θD8 = α10 + 2α3 + 2α4 + 2α5 + 2α6 + 2α7 + α2 + β¯ (4.78 )
is equal to the highest root of E8. Because of this, the affine root α8 of the untwisted affine extension + E 8 can be identified with the affine root of + D 8, and the overextended root α9 can also be taken to be the same. Hence, DE10 can be regularly embedded in E10 (see Figure 23View Image).
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Figure 23: DE10 ≡ D++8 regularly embedded in E10. Labels 2,⋅⋅⋅ ,10 represent the simple roots α ,⋅⋅⋅ ,α 2 10 of E 10 and the unlabeled node corresponds to the positive root ¯ β = 2α1 + 3α2 + 4α3 + 3α4 + 2 α5 + α6 + 2α10.

The embedding just described is in fact relevant to string theory and has been discussed from various points of view in previous papers [125Jump To The Next Citation Point23Jump To The Next Citation Point]. By dimensional reduction of the bosonic sector of eleven-dimensional supergravity on a circle, one gets, after dropping the Kaluza–Klein vector and the 3-form, the bosonic sector of pure 𝒩 = 1 ten-dimensional supergravity. The simple roots of DE10 are the symmetry walls and the electric and magnetic walls of the 2-form and coincide with the positive roots given above [45Jump To The Next Citation Point]. A similar construction shows that ++ A 8 can be regularly embedded in E10, and that DE10 can be regularly embedded in BE10 ≡ B++8. See [106] for a recent discussion of DE10 in the context of Type I supergravity.

4.10.3 Further properties

As we have just seen, the raising operators of ¯𝔤 might be raising or lowering operators of 𝔤. We shall consider here only the case when the positive (respectively, negative) root generators of ¯𝔤 are also positive (respectively, negative) root generators of 𝔤, so that ¯𝔫 − = 𝔫− ∩ ¯𝔤 and ¯𝔫+ = 𝔫+ ∩ ¯𝔤 (“positive regular embeddings”). This will always be assumed from now on.

In the finite-dimensional case, there is a useful criterion to determine regular algebras from subsets of roots. This criterion, which does not use the highest root, has been generalized to Kac–Moody algebras in [76Jump To The Next Citation Point]. It covers also non-maximal regular subalgebras and goes as follows:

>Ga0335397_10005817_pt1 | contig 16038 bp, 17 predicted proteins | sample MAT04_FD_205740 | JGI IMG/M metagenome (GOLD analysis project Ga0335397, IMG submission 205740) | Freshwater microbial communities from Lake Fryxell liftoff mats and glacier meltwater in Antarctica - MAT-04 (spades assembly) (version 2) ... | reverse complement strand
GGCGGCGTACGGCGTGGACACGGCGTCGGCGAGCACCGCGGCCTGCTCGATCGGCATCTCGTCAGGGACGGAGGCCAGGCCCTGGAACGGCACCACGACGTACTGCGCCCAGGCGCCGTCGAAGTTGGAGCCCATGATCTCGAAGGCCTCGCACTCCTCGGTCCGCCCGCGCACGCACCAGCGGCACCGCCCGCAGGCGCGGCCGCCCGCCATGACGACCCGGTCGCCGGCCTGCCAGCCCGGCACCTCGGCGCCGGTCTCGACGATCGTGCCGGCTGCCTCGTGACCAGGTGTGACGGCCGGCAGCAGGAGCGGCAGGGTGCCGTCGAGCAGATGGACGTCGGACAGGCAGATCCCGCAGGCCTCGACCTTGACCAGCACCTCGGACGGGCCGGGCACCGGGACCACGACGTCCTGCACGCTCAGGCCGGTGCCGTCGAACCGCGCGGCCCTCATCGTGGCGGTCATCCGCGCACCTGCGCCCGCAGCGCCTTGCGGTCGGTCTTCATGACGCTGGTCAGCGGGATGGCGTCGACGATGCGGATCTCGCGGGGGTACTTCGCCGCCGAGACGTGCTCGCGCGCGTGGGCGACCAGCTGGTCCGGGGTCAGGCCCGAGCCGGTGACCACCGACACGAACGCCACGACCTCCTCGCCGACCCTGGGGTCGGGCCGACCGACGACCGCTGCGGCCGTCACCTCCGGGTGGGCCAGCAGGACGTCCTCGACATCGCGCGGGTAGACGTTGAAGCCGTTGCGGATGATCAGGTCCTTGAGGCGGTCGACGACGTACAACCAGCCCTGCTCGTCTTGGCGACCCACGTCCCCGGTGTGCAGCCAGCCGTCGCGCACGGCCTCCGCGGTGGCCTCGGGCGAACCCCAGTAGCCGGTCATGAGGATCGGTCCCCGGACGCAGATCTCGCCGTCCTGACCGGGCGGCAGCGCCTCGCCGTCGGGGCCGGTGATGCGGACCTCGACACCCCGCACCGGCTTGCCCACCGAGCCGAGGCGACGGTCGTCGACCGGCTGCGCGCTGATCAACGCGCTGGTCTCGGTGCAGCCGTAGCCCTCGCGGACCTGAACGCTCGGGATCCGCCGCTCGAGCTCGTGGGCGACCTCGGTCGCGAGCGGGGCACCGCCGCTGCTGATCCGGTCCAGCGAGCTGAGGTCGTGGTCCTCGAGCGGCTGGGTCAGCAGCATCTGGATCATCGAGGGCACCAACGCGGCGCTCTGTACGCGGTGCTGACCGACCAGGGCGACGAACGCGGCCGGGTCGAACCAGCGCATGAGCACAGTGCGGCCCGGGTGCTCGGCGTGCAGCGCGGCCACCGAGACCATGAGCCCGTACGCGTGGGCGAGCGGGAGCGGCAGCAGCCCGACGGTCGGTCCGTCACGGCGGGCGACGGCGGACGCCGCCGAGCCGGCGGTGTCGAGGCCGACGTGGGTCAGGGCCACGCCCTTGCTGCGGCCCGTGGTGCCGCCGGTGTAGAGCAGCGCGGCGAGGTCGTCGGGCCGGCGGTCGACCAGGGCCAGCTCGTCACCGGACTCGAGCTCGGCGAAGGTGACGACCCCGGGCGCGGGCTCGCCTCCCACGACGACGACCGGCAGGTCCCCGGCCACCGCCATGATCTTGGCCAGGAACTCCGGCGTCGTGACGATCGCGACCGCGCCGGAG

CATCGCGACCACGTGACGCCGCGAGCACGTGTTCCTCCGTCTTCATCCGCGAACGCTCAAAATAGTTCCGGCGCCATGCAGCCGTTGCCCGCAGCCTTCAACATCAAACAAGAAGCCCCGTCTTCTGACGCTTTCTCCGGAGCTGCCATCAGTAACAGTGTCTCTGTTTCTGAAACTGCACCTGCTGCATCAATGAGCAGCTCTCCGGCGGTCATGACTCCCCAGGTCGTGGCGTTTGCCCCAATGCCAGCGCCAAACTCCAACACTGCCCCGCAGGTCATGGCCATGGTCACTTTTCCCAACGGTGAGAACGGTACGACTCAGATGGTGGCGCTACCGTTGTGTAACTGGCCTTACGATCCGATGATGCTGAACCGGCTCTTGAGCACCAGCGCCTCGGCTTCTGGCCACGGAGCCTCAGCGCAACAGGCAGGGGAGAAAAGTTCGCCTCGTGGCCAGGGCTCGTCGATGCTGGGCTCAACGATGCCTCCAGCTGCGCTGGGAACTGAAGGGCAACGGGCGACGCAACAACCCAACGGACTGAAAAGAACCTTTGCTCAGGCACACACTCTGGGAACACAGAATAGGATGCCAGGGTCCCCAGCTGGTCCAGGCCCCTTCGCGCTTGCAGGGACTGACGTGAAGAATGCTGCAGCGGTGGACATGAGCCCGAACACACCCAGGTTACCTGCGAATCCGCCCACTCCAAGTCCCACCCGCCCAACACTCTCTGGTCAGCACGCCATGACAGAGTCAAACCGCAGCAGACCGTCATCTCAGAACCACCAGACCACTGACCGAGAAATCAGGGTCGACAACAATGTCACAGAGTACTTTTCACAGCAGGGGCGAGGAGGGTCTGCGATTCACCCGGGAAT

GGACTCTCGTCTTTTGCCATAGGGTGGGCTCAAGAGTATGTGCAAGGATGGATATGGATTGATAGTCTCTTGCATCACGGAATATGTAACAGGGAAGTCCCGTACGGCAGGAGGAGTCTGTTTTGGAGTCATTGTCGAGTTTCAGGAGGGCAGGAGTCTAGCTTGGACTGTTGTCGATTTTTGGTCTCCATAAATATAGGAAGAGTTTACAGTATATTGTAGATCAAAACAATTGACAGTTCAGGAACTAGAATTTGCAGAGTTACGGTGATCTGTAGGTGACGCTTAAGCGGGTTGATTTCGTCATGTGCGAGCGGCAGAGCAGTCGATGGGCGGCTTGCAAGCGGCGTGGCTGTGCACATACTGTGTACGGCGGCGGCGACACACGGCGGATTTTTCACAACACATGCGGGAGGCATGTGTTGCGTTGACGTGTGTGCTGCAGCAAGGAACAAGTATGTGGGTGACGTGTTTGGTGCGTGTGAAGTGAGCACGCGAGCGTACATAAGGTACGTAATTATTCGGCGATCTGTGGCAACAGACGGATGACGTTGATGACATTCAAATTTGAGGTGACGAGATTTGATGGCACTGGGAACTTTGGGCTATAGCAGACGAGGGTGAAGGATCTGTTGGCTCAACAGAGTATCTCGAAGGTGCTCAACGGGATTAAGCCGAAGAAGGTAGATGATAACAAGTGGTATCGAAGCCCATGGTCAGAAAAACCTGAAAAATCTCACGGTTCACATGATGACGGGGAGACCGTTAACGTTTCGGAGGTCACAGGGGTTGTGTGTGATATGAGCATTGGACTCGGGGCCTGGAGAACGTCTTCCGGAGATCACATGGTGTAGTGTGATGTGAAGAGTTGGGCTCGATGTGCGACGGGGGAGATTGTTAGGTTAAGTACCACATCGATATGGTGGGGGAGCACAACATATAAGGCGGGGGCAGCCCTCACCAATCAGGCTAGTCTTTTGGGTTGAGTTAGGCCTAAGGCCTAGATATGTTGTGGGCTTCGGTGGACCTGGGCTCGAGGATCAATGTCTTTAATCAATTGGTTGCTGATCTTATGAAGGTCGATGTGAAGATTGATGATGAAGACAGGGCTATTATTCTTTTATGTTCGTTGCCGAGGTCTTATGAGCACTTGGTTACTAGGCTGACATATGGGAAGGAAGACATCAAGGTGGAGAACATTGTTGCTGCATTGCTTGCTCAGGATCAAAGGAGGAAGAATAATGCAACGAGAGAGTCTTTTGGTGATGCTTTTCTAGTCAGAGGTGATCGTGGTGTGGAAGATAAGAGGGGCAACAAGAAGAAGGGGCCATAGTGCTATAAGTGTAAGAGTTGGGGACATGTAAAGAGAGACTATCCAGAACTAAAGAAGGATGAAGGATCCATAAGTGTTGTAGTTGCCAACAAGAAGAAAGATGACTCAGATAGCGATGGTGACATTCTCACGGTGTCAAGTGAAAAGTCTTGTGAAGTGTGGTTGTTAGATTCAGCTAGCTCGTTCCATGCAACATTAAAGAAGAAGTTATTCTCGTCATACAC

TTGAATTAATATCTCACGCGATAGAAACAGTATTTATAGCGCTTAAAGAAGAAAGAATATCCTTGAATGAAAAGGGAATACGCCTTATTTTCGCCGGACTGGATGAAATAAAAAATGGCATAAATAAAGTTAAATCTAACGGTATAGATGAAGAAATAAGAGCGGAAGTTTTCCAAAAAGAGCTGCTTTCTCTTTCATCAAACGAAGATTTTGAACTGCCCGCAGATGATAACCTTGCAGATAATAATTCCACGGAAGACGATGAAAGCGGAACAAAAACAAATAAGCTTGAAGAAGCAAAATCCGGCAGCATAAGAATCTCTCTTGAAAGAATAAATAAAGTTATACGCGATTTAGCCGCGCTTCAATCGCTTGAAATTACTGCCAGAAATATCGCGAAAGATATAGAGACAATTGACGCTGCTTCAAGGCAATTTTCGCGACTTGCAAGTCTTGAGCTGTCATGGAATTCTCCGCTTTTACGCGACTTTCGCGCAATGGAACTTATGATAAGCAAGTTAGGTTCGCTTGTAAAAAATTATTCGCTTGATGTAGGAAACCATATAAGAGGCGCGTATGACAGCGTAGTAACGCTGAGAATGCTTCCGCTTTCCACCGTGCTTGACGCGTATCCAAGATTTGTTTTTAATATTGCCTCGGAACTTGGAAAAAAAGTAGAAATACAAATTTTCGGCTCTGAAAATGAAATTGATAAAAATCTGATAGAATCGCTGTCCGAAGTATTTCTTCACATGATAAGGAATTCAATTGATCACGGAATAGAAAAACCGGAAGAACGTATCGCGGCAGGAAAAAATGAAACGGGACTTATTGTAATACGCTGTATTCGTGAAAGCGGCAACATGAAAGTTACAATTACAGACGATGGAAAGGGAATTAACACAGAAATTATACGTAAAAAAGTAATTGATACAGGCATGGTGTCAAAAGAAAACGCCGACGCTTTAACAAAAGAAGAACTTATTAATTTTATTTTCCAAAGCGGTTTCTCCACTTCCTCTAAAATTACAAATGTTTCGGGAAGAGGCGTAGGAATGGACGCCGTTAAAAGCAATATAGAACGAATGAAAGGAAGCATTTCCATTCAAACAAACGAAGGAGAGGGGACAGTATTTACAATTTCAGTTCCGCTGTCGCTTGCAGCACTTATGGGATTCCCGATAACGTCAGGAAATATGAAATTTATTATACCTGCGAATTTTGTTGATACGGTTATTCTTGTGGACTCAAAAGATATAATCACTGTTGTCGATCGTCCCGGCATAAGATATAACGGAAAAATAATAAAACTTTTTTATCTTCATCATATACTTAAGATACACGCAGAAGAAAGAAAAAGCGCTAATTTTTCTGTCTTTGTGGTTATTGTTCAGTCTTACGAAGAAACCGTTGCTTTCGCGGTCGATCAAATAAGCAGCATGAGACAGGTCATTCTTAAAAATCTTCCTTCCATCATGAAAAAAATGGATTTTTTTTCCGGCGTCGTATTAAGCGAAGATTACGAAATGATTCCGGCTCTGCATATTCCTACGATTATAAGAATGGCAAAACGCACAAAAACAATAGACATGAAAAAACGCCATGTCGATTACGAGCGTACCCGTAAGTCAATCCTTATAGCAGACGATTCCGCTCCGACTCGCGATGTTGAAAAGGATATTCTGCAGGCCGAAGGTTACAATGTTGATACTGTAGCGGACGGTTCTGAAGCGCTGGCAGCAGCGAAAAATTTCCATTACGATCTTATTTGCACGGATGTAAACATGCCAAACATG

Theorem: Let Φ+real be the set of positive real roots of a Kac–Moody algebra 𝔤. Let γ1,⋅⋅⋅ ,γn ∈ Φ+real be chosen such that none of the differences γi − γj is a root of 𝔤. Assume furthermore that the γi’s are such that the matrix C = [C ] = [2(γ |γ )∕(γ |γ)] ij i j i i has non-vanishing determinant. For each 1 ≤ i ≤ n, choose non-zero root vectors Ei and Fi in the one-dimensional root spaces corresponding to the positive real roots γi and the negative real roots − γi, respectively, and let Hi = [Ei,Fi ] be the corresponding element in the Cartan subalgebra of 𝔤. Then, the (regular) subalgebra of 𝔤 generated by {Ei,Fi,Hi }, i = 1, ⋅⋅⋅ ,n, is a Kac–Moody algebra with Cartan matrix [C ] ij.

Proof: The proof of this theorem is given in [76]. Note that the Cartan integers (γi|γj) 2(γi|γi) are indeed integers (because the γi’s are positive real roots), which are non-positive (because γi − γj is not a root), so that [C ] ij is a Cartan matrix.


  1. When the Cartan matrix is degenerate, the corresponding Kac–Moody algebra has nontrivial ideals [116Jump To The Next Citation Point]. Verifying that the Chevalley–Serre relations are fulfilled is not sufficient to guarantee that one gets the Kac–Moody algebra corresponding to the Cartan matrix [C ] ij since there might be non-trivial quotients. Situations in which the algebra generated by the set {Ei, Fi,Hi} is the quotient of the Kac–Moody algebra with Cartan matrix [Cij] by a non-trivial ideal were discussed in [96Jump To The Next Citation Point].
  2. If the matrix [Cij] is decomposable, say C = D ⊕ E with D and E indecomposable, then the Kac–Moody algebra 𝕂 𝕄 (C) generated by C is the direct sum of the Kac–Moody algebra 𝕂𝕄 (D ) generated by D and the Kac–Moody algebra 𝕂 𝕄 (E) generated by E. The subalgebras 𝕂 𝕄 (D ) and 𝕂 𝕄 (E ) are ideals. If C has non-vanishing determinant, then both D and E have non-vanishing determinant. Accordingly, 𝕂𝕄 (D ) and 𝕂 𝕄 (E ) are simple [116Jump To The Next Citation Point] and hence, either occur faithfully or trivially. Because the generators Ei are linearly independent, both 𝕂 𝕄 (D) and 𝕂 𝕄 (E) occur faithfully. Therefore, in the above theorem the only case that requires special treatment is when the Cartan matrix C has vanishing determinant.

As we have mentioned above, it is convenient to universally normalize the Killing form of Kac–Moody algebras in such a way that the long real roots have always the same squared length, conveniently taken equal to two. It is then easily seen that the Killing form of any regular Kac–Moody subalgebra of E 10 coincides with the invariant form induced from the Killing form of E10 through the embedding since E10 is “simply laced”. This property does not hold for non-regular embeddings as the example given in Section 4.1 shows: The subalgebra A1 considered there has an induced form equal to minus the standard Killing form.